Titan, a startup that is building a retail investment management platform aimed at millennials, has closed on $12.5 million in a Series A round led by VC heavyweight General Catalyst.

A bevy of other investors put money in the round, including Sound Ventures (actor Ashton Kutcher and Guy Oseary’s VC firm), Scribble VC, Y Combinator, South Park Commons, Instagram founder Mike Krieger, Lee Fixel and others. 

Titan is hoping to build on the momentum it saw in 2020, during which it grew revenue, customers and assets under management by 600%, “with effectively no marketing budget, according to co-founder Joe Percoco. The New York-based company says it’s approaching $500 million in assets under management and was cash flow positive last year.

Percoco met co-CEO Clay Gardner while the pair were at the Wharton School of the University of Pennsylvania.

“We came from two different backgrounds with respect to investing,” Percoco recalled. “He was the type that bought his first shares of stock at the ages of 11 and 12. I’m the exact opposite and couldn’t invest myself until after Goldman Sachs, where I went to work after Penn.”

Because the duo both worked in the industry, they found that friends and family were always asking them how they should manage their capital.

“We were sending them to ETFs and mutual funds in our day jobs,” Percoco said. “But we realized they did not have the same access to investing that the wealthier did.”

Frustrated with only helping the rich get richer, the pair founded Titan in 2017 with the goal of disrupting what they viewed as “an archaic industry. They’ve since built an operating system aimed at giving “everyday investors access to the types of investment products and experiences that they’ve historically been locked out of.” Or, as they describe, it a mobile version of what investment giants Fidelity and BlackRock created decades ago.

Titan’s capital management platform is designed for both accredited and unaccredited investors. The company says it provides access to services that would historically require a $1 million minimum, such as direct portfolio manager access. It charges a fee amounting to just 1% of assets, compared to the 2% – and in some cases 20% of profits – that legacy players charge.

“We believe Fidelity 2.0 will be direct-to-consumer with no walls and no black boxes,” Percoco said.

(For the unacquainted, according to Investopedia, black box accounting is the deliberate use of complex bookkeeping methodologies to make interpreting financial statements challenging and time-consuming.)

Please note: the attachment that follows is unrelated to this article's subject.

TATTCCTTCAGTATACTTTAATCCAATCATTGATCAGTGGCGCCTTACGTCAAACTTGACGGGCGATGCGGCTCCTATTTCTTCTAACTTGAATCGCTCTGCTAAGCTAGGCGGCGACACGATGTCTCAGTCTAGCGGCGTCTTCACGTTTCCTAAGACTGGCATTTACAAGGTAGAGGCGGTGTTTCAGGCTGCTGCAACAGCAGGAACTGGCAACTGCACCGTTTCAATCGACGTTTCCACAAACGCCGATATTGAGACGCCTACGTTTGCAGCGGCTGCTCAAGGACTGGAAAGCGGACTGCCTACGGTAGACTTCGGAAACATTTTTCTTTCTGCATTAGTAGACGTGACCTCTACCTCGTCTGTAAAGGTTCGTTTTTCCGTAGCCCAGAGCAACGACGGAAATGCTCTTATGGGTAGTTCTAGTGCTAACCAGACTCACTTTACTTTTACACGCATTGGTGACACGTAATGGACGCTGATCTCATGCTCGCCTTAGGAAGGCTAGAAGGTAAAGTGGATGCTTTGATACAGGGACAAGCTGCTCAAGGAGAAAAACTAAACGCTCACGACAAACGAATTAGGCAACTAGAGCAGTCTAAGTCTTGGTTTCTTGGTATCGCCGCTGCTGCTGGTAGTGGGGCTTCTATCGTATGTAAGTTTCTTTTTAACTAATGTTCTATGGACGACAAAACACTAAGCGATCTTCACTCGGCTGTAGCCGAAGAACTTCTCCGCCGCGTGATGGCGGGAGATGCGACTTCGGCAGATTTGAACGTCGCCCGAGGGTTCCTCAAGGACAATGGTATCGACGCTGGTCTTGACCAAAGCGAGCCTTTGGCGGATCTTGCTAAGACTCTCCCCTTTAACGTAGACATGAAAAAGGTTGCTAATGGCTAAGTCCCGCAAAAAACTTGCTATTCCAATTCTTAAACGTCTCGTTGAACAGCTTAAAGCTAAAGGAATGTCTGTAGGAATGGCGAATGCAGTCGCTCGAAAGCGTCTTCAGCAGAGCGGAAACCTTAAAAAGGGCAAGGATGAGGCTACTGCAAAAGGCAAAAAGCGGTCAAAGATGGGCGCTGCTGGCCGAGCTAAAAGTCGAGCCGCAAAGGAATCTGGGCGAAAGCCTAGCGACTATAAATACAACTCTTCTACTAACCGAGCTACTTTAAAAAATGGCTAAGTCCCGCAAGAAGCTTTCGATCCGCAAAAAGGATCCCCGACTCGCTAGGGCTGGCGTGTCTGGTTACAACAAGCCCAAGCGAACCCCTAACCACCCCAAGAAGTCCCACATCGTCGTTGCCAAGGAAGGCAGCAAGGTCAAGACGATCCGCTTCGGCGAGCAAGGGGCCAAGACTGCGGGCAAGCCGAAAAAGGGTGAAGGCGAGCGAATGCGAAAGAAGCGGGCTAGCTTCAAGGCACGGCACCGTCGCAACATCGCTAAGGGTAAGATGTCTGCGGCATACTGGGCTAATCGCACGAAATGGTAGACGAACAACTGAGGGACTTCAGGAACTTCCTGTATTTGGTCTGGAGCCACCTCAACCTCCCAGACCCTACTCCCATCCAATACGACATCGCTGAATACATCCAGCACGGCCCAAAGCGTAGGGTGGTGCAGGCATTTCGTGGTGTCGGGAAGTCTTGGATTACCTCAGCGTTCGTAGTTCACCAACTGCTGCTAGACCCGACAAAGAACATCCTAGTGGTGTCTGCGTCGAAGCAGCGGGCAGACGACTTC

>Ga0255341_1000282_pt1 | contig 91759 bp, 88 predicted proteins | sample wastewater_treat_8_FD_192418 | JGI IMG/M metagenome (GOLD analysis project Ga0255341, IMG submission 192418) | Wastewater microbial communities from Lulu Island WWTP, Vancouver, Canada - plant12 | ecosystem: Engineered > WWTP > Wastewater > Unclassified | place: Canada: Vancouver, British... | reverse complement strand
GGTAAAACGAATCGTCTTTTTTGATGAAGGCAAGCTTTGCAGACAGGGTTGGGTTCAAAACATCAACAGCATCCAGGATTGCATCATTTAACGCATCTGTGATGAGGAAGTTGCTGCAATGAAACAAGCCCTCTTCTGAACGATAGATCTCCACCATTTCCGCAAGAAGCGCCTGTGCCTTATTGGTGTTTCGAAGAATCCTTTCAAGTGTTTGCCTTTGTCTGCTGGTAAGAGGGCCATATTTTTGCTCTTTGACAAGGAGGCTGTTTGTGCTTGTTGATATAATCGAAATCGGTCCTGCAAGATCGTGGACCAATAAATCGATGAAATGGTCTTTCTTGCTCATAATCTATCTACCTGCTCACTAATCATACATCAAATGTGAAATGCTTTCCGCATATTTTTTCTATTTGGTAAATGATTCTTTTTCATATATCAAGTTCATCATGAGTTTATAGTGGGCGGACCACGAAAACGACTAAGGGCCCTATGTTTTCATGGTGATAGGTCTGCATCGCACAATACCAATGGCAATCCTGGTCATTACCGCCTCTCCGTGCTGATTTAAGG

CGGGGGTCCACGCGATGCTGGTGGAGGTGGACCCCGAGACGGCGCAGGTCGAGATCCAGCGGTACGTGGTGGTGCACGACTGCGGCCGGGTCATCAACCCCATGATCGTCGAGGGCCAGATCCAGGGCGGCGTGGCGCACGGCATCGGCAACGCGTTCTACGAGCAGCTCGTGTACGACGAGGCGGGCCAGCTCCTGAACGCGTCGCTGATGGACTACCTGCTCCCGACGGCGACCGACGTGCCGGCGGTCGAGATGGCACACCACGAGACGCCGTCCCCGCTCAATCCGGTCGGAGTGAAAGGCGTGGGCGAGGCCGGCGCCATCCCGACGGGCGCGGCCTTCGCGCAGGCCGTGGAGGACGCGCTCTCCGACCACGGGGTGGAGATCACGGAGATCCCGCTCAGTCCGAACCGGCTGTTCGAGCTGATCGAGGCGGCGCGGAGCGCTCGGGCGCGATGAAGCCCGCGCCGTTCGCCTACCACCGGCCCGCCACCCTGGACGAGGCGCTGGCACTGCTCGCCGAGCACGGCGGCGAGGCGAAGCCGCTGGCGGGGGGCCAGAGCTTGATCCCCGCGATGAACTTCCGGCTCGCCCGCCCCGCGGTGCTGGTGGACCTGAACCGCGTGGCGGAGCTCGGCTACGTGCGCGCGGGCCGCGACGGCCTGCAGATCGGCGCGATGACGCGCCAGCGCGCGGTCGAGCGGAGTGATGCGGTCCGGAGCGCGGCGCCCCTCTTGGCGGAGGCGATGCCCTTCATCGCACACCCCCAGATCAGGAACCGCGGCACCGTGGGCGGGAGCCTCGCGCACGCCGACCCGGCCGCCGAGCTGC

Its simplicity sets it apart. As TechCrunch previously reported, Titan’s app “chooses the best stocks by scraping top hedge fund data, adds some shorts based on your personal risk profile and puts your money to work. No worrying about market fluctuations or constantly rebalancing your portfolio. You don’t have to do anything, but can get smarter about stocks thanks to its in-app explanations and research reports.”

The startup currently offers two stock-focused strategies on its platform,

One of those strategies, called Flagship, is focused on large cap growth. The other, called Opportunities, focuses on smaller, under-the-radar companies.

All clients have direct access to its investment team and investor relations via Titan’s mobile operating system. The company also offers instant deposits, personal digital vaults (or separately managed accounts), fractional share-trading, and no lock-ups.

Titan’s core customer is the young professional in the 25-35 age range. 

“They’re already investing money somewhere, even if not that much of their money,” Gardner said. “But they’re well attuned to the reasons they should be… And, most asset management products remain in the Stone Age, offering 90-page prospectuses and black-box client experiences.”

As former TC editor Josh Constine explained when the company raised a $2.5 million seed round in October 2018, Titan differs from Robinhood or E*Trade, where users essentially are left to fend for themselves. But clients also have some control, unlike passive options such as Wealthfront and Betterment.

Looking ahead, Titan plans to use its new capital to scale its engineering and investment team, as well as make “significant investments” in product, marketing and operations. It also plans to launch several investment products across a variety of asset classes.  

“Many legacy players are hungry to have an OS to serve more folks they historically could not,” Percoco said. “We’re getting inbounds from legacy players in the space seeking to manage capital for new generations and realizing it will shift to mobile operating systems like Titan’s. Eventually, we can enable them to build their own investment products on Titan.” 

Katherine Boyle, partner at General Catalyst and Titan board member, said she was struck by Percoco and Gardner’s “deep empathy” for investors who are often overlooked — such as millennials and new investors “who have cash sitting in their checking accounts and want expert management but don’t know where to go.”

“They don’t want to be stock pickers but they don’t want a set-it-and-forget-it product,” Boyle said. “There’s another level of sophistication with actively managed products where the best managers are making investment decisions on behalf of those who can afford it. But there’s no reason why retail investors should be excluded from this model.”

She thinks Titan can capitalize on what she believes is millennials’ “deep lack of trust” in legacy institutions.

“We need new institutions like Titan to combat this lack of trust,” Boyle said. “And these new institutions need to have incentives that are aligned with their clients, not with hedge funds or banks.”

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